My MS Passion Piece

    This week Willeke Van Eeckhoutte writes about her passion and shares with us how her childhood dreams did come true.  When asked what I am passionate about, I need not look very far. I am in it and have my nose it in it quite a bit! People often ask me what brought me to Ireland, to which I reply, “Not a job. Not a man. Not winning the lottery, but IRELAND itself, warts and all! Rugby, history, nature, Irish people, literature, museums… why not?!” When I’m then asked “You must have been here a good while because I can hear a certain Irish accent there,” I proudly think back to Halloween 2002, ten days after securing a job in Dublin when I hauled myself and two suitcases, one 100 litre backpack and two sports bags to the airport. Somewhere mid-air over England, I thought, “This really IS happening!” Ireland was, and is, a dream that came true. As a teenager, I always found myself in a library with my nose stuck in books and travel guides about Ireland as well as watching news reports and documentaries. When I started reading the literature by James Joyce, Seamus Heaney, W.B. Yeats, Colm Tóibín and others, Ireland became something magical; the land of my heart’s desire. I became a library assistant after finishing library sciences, but it always felt as if my circle of life was not whole yet. It took me a while to finally say, “Mum, Dad, I really love you, but I have to do this. I cannot be happy if I’m not somewhere my head and my heart is urging me to go. I need to be near Brú na Boinne, Beara, An Daingean or Gaillimh and have Irish craic agus ceol!” And so I emigrated to these fine shores. Fourteen years and counting. I had a good job and had the time of my life travelling around Ireland, meeting Irish people, talking about history and singing songs by the open fire. I discovered the innate decency and caring for others in Irish people as well as passion about and dedication to their history. ‘You, the Irish’ became ‘Us Irish’. My heart had come home. In 2005, I was told that I had multiple sclerosis. Four and a half years post-diagnosis, I retired from work due to ongoing severe fatigue and all sorts of eye and facial pains. I refused to let MS define me, though.  I rediscovered the bibliophile I once was; after all I’d spent half my childhood and the better part of seven years working as a library assistant. Finally in Ireland, I stood by Yeats’s grave near Ben Bulben in Drumcliffe, County Sligo. Now I’m working my way through Joyce’s ‘Ulysses’ and the Long Room in Trinity College can still bring tears to my eyes. I’m the type of book nerd that embodies the joke about someone having to choose between books and their relationship, where the booklover says, “I still think of him/her when I leave the bookshop with more new books!” Of course, books are not everything and Ireland is not without its faults. Neither is my native country and neither am I for that matter. Greedy politicians and health systems that didn’t seem to work have inspired me to write lengthy emails asking for the renewal of disability services. I slowly but passionately waded into advocacy waters with MS Ireland by my side. A new passion was born, one that I can stretch as tight or as wide as I can. Obviously, MS didn’t disappear after retiring, but now I can rest and relax now when I need to instead of having to wait until 5pm because my work schedule forces me to stay at work.  MS is like a bowling game- ten pins at the end of a bowling alley and all over the place with a red light beeping, ‘Try again in an hour!’. At least now, however, I can say, “Nah, I will try again tomorrow because I need to go to bed and read or write a book about Ireland!” If you want to read more of Willeke’s own blog, please check Ireland, Multiple Sclerosis & Me and Twitter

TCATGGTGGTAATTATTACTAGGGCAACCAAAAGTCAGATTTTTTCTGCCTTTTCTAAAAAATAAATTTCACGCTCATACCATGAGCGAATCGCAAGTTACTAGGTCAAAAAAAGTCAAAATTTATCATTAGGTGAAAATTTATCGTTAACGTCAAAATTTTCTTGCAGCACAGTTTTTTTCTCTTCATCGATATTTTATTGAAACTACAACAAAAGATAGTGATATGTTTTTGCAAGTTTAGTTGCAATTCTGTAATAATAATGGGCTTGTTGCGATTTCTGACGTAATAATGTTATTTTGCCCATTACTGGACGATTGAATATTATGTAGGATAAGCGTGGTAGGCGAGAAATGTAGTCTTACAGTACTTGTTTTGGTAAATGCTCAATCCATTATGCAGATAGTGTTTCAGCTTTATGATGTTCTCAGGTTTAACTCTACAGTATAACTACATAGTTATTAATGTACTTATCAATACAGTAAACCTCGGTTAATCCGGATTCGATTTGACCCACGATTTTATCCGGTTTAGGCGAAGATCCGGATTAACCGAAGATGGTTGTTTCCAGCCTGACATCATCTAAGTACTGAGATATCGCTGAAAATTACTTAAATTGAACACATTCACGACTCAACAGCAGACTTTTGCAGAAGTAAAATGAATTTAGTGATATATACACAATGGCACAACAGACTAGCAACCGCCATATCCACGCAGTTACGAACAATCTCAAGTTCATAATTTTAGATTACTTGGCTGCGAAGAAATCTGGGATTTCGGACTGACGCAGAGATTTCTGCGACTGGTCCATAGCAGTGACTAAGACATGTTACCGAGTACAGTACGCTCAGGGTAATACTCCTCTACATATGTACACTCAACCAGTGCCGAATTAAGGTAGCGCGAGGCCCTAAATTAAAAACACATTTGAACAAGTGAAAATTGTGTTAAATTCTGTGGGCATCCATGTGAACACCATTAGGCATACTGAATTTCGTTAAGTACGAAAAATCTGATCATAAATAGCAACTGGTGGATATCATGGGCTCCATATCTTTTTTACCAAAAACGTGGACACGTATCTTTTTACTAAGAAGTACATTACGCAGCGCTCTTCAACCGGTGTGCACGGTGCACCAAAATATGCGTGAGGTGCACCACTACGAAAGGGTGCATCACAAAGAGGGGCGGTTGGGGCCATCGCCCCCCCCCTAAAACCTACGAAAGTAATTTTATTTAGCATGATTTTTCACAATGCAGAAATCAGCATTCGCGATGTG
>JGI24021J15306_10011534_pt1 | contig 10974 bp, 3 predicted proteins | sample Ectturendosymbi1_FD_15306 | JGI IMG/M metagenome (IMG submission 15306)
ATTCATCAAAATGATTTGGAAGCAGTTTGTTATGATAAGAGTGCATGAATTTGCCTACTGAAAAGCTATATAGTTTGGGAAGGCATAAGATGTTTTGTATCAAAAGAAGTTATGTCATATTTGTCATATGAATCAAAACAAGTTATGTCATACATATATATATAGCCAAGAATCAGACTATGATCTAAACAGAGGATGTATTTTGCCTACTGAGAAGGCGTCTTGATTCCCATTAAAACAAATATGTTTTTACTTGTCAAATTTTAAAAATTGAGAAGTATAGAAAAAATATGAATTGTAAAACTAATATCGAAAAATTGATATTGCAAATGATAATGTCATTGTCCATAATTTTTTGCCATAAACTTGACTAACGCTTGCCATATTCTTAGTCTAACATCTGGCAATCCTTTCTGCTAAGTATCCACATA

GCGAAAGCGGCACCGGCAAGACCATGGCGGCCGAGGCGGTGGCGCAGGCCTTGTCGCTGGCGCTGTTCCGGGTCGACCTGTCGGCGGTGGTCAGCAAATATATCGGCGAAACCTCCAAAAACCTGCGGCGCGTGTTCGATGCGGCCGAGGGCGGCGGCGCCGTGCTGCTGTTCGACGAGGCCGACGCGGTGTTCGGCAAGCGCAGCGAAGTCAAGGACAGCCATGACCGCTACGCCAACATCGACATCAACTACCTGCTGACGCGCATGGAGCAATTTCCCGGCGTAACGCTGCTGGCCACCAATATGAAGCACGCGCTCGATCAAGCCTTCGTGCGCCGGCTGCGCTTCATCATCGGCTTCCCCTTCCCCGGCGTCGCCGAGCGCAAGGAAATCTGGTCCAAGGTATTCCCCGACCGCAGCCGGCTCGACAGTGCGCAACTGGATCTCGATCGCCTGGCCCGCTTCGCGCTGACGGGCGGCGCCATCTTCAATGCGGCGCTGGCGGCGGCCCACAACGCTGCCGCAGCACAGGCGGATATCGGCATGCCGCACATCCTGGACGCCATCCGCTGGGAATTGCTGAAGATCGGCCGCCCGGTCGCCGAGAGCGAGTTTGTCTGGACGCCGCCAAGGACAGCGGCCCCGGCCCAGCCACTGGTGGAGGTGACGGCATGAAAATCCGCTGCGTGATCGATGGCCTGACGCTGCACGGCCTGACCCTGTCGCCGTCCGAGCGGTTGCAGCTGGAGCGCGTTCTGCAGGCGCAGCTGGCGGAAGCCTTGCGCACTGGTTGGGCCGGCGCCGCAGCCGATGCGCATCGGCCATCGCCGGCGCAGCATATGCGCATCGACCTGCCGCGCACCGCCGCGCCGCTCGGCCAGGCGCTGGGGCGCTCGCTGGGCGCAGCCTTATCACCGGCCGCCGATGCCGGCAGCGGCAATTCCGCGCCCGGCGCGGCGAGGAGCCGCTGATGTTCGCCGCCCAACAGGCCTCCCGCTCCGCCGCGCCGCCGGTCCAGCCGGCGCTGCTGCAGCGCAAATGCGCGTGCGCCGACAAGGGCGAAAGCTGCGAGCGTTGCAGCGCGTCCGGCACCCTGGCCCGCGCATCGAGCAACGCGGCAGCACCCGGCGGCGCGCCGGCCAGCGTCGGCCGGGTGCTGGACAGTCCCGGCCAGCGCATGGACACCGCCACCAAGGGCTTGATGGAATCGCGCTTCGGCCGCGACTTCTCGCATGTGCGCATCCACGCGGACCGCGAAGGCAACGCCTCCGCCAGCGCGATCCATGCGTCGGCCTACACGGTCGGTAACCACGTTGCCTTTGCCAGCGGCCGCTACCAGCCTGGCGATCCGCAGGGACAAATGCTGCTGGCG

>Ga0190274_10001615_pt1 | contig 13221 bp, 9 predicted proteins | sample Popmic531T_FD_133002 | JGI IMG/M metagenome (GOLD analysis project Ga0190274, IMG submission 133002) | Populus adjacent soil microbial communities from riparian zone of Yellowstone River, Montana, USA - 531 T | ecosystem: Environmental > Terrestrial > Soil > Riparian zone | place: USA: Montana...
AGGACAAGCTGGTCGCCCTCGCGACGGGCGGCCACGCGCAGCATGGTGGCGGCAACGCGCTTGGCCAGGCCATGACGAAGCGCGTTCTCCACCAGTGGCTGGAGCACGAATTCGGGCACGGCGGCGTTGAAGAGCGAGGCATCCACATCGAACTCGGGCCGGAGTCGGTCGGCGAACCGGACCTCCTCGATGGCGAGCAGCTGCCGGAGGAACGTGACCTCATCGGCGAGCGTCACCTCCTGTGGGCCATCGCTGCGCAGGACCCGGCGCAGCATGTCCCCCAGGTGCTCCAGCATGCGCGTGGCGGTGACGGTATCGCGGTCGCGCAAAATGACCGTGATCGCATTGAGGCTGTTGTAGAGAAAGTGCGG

Author: Willeke Van Eeckhoutte - 15 Dec 2016

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The Multiple Sclerosis Society would like to say 'Thank You' to Trevis Gleason for all his help and TEVA for supporting MS & Me: A Community Blog for People Living with MS.